Two films into Drew Goddard’s directorial career, I now feel that I can conclude what it is about the cinema that intrigues him the most: the act of watching. Goddard seems to regard movies as an act of voyeurism, but less in that kinky weird De Palma way and more in this grand interlocking metafictional way. He’s interested in the looking-glass of stories, the way the camera regards its characters, the way we see them go about their lives. He’s interested in what the audience is getting out of it, and in the sense of remove that comes with it.
In short, Drew Goddard is fascinated by the lie of cinema.
In his directorial debut, 2012’s blast of a meta horror-comedy The Cabin in the Woods, this manifested in a few ways. We saw the characters being watched and manipulated into fulfilling horror movie tropes by a Director and her crew, seeking to placate the cosmic entities that control us all. In addition, one room in the cabin literally has a one-way mirror, thus allowing even the characters stuck in the horror film contraption a peek behind the curtain. That film also shines a light on the necessity that the characters choose their own fates of doom. After all, what is a movie that has no conflict? The characters must dictate the story, or there is no story there at all.
And now, six years and a couple of aborted projects later, Goddard returns with Bad Times at the El Royale. And wouldn’t you know it, but he returns to many of those same ideas he introduced in Cabin, but he comes at them in a completely different way. After all, he’s not making a horror-comedy anymore. This is a sprawling, post-Tarantino crime epic, complete with overlapping chronologies, flipped perspectives, and a few extra one-way mirrors for good measure. And one thing is clear: all is not as it seems.
It’s best to go into Bad Times at the El Royale knowing as little as possible, so I’ll be brief: In 1969, events transpire to bring a group of strangers together at the El Royale, a hotel whose claim to fame that it is split right down the middle at the border of California and Nevada. These characters include Jeff Bridges’ kindly priest, Jon Hamm’s gregarious vacuum cleaner salesman, Dakota Johnson’s withdrawn Southern criminal and Cynthia Erivo’s struggling singer. However, as we quickly learn, none of these characters are quite who they sell themselves to be at first, and they’ve all got some degree of an interior life that they’re keeping from one another, and those same lives and their troubles are what brought them together. From there, the movie sets out through a series of vignettes, going room by room and showing us who everyone is, how they got there, and what they do after checking in. These vignettes also often overlap, and what we learn in one might evolve into a whole new ballgame once we get into the next one and see the scene from a different character’s perspective. And don’t even get me started on the other hidden secrets in the hotel (which I am trying to be as vague as possible about so as to not spoil). In nearly every scene, we get multiple perspectives, different angles from which to see how the story is unfolding. It very much feels like Goddard is riffing on Pulp Fiction in some ways, and while I’d say it’s debatable how successful he is at unfolding his series of twists, it’s certainly fun to watch him try to stack all this stuff on top of each other.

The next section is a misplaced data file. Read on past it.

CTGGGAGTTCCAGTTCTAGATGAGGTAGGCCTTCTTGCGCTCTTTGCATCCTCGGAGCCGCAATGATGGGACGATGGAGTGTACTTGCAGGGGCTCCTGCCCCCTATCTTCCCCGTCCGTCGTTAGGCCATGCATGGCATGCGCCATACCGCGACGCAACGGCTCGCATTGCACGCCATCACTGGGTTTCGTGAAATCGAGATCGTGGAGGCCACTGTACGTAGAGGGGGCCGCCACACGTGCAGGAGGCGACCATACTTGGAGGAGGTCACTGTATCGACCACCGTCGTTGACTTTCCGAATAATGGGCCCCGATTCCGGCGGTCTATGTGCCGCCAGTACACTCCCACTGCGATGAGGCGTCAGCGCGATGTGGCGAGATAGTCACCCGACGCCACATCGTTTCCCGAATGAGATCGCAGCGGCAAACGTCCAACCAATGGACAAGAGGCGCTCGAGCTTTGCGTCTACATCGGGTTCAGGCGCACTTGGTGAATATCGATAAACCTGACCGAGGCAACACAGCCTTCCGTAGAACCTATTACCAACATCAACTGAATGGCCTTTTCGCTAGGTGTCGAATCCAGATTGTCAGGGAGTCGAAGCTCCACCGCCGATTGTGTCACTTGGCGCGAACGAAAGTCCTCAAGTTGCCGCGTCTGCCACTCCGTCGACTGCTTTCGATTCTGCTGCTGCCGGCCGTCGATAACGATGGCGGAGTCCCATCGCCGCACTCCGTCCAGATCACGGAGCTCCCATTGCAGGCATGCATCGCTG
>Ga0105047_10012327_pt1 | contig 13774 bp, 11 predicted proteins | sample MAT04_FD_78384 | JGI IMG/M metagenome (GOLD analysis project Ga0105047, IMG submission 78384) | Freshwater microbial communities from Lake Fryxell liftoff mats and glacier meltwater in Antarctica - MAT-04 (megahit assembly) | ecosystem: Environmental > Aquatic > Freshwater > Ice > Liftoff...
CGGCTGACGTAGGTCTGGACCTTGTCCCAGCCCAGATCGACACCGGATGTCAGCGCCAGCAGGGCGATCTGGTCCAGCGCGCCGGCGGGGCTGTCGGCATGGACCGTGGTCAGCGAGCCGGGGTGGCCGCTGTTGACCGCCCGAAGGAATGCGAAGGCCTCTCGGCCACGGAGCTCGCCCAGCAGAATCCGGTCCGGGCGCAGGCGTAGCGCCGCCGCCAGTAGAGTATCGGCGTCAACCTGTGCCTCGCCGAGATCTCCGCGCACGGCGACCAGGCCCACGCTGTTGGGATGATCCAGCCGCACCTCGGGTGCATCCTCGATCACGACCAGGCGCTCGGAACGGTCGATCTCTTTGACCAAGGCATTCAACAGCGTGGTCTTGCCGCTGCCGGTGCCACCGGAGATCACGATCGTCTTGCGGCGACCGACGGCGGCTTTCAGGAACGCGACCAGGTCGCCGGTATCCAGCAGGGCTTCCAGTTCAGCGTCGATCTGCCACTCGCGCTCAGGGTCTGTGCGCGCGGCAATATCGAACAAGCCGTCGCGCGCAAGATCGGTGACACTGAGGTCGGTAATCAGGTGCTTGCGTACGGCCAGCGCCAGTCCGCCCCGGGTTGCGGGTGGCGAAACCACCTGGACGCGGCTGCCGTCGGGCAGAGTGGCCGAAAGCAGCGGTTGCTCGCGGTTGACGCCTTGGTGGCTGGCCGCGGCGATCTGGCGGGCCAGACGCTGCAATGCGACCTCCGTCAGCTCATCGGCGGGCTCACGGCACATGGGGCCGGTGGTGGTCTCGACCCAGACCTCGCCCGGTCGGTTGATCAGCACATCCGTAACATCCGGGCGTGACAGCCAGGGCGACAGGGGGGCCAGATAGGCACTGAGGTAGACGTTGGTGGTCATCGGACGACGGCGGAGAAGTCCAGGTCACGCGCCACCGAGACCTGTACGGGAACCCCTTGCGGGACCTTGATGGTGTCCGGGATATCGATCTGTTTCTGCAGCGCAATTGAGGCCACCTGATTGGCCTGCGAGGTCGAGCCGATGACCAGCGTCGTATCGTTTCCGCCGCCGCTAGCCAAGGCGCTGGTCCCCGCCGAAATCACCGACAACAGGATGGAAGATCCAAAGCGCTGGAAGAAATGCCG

And that’s before Goddard starts tipping his hand to what he’s really doing in his metanarrative. At one point, a character intones “Let’s have ourselves an allegory,” just in case you weren’t getting it. In addition, Goddard even finds time for his own version of Pulp Fiction’s glowing briefcase, taking it to decidedly different ends, and with implications that I’m still unpacking even now. Frankly, I’m sort of shocked that Goddard even managed to get this film made. At 140 minutes, it definitely plays long, and the endless volley of twists will probably come off to some as unearned and for the sake of it. There are little indulgences peppered along the way that, to some, might become maddening. It feels aggressively anti-mainstream in its approach and is ludicrously ambitious for a major studio genre picture in 2018.
The cast, for the most part, does well. Bridges is doing the same mumbly antihero schtick he’s been peddling since Rooster Cogburn, but he’s Jeff Bridges so it’s okay. Hamm does well in two kinds of roles: Slimy Hamm and Dopey Hamm, and I’ll leave it to the film to show you which kind he’s doing here. Most of the rest of the cast is fine, but there are two specific standouts. Chris Hemsworth is brilliant in every frame as a psychotic cult leader whose surfer bro geniality masks both his genuine menace and what an utter fraud he is under all the pomp and circumstance. But this is Cynthia Erivo’s movie, and her sad, singing Darlene Sweet is pretty much the closest the movie comes to having a central protagonist. Erivo’s singing voice is hauntingly beautiful, and her performance imbues Darlene with a steely resolve. Even once Hemsworth’s charisma takes over, Erivo is not engulfed by him. Seamus McGarvey’s cinematography is sumptuous and captures the movie’s gorgeous period production design, and Michael Giacchino has a lot of fun with his period-appropriate score in between all of the movie’s well-deployed needle drops.
I’m not sure what else I can say about Bad Times at the El Royale, besides telling you that it’s a flawed, messy, ambitious monster of a thing that demands to be seen. It doesn’t give the immediate joy that The Cabin in the Woods did, and its approach is far more scattershot, so I imagine that it won’t be nearly as rapturously received by most. But it’s an interesting beast, and in a studio landscape often dominated by safe bets, something as weird and messy and ambitious as this deserves all the attention it can get.